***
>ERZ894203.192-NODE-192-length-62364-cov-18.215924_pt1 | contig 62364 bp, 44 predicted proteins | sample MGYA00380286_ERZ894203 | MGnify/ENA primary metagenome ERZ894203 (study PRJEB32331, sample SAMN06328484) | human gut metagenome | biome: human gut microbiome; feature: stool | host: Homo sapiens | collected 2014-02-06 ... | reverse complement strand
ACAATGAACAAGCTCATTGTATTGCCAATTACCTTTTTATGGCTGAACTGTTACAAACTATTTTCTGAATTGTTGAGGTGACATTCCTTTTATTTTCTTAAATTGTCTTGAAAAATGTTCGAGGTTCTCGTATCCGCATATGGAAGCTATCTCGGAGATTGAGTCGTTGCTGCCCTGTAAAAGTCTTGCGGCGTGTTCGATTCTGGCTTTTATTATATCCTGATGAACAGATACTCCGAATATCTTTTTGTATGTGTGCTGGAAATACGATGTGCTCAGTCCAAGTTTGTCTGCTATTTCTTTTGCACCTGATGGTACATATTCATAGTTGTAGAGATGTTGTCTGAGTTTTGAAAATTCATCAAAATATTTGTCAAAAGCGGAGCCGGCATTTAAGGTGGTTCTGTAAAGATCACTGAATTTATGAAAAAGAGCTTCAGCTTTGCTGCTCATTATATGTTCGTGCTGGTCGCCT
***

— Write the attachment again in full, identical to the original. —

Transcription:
>ERZ894203.192-NODE-192-length-62364-cov-18.215924_pt1 | contig 62364 bp, 44 predicted proteins | sample MGYA00380286_ERZ894203 | MGnify/ENA primary metagenome ERZ894203 (study PRJEB32331, sample SAMN06328484) | human gut metagenome | biome: human gut microbiome; feature: stool | host: Homo sapiens | collected 2014-02-06 ... | reverse complement strand
ACAATGAACAAGCTCATTGTATTGCCAATTACCTTTTTATGGCTGAACTGTTACAAACTATTTTCTGAATTGTTGAGGTGACATTCCTTTTATTTTCTTAAATTGTCTTGAAAAATGTTCGAGGTTCTCGTATCCGCATATGGAAGCTATCTCGGAGATTGAGTCGTTGCTGCCCTGTAAAAGTCTTGCGGCGTGTTCGATTCTGGCTTTTATTATATCCTGATGAACAGATACTCCGAATATCTTTTTGTATGTGTGCTGGAAATACGATGTGCTCAGTCCAAGTTTGTCTGCTATTTCTTTTGCACCTGATGGTACATATTCATAGTTGTAGAGATGTTGTCTGAGTTTTGAAAATTCATCAAAATATTTGTCAAAAGCGGAGCCGGCATTTAAGGTGGTTCTGTAAAGATCACTGAATTTATGAAAAAGAGCTTCAGCTTTGCTGCTCATTATATGTTCGTGCTGGTCGCCT